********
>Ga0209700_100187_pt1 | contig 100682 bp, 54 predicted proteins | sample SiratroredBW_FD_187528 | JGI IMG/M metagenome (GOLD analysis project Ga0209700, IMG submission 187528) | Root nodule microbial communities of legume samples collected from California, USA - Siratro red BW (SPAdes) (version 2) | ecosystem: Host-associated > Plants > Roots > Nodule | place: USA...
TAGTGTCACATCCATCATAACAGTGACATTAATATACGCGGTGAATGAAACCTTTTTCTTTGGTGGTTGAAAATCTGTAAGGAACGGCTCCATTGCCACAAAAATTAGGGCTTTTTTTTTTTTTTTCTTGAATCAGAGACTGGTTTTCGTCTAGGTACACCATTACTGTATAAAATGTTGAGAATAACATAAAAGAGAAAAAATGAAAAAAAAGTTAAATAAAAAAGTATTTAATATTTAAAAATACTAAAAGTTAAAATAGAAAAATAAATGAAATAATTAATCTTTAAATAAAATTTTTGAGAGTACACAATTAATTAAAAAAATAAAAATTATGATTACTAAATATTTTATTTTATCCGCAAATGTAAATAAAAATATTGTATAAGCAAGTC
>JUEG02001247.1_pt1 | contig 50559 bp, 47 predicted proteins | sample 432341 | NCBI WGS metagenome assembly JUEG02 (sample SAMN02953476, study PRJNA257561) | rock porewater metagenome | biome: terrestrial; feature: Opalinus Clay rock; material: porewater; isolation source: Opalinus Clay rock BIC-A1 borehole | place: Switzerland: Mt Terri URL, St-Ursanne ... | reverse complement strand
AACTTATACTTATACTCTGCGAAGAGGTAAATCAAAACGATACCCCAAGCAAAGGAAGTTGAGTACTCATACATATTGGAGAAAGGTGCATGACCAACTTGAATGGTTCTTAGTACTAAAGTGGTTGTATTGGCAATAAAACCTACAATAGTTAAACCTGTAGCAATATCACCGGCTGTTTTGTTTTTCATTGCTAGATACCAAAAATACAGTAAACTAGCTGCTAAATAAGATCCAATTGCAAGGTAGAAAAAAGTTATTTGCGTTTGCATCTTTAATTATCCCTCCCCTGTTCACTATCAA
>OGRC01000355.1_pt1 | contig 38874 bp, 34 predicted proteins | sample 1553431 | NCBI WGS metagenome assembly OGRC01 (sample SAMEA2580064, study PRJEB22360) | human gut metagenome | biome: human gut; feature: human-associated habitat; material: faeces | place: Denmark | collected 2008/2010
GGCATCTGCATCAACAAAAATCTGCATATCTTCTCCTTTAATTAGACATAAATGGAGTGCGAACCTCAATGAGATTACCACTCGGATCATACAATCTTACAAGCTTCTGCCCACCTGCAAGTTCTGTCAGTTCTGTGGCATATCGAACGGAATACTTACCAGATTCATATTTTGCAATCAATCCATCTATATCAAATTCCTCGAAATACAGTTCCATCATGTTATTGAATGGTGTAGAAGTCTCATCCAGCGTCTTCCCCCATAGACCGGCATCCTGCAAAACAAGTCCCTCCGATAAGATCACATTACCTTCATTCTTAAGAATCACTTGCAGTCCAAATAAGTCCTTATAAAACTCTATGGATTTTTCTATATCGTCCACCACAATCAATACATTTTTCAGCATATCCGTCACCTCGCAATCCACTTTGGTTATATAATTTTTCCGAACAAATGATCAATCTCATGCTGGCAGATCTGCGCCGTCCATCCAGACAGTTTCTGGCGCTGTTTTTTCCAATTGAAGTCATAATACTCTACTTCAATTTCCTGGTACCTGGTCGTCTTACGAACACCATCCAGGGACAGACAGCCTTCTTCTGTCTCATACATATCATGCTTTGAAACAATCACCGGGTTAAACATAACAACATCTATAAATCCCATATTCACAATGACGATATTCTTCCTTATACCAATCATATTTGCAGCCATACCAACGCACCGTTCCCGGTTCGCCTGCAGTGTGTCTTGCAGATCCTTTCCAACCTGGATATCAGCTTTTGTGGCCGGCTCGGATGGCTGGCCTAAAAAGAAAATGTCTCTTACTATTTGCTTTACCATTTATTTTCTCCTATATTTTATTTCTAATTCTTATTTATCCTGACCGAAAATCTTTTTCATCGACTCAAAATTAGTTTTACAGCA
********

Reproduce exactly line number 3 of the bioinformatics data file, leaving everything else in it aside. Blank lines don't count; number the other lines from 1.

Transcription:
>JUEG02001247.1_pt1 | contig 50559 bp, 47 predicted proteins | sample 432341 | NCBI WGS metagenome assembly JUEG02 (sample SAMN02953476, study PRJNA257561) | rock porewater metagenome | biome: terrestrial; feature: Opalinus Clay rock; material: porewater; isolation source: Opalinus Clay rock BIC-A1 borehole | place: Switzerland: Mt Terri URL, St-Ursanne ... | reverse complement strand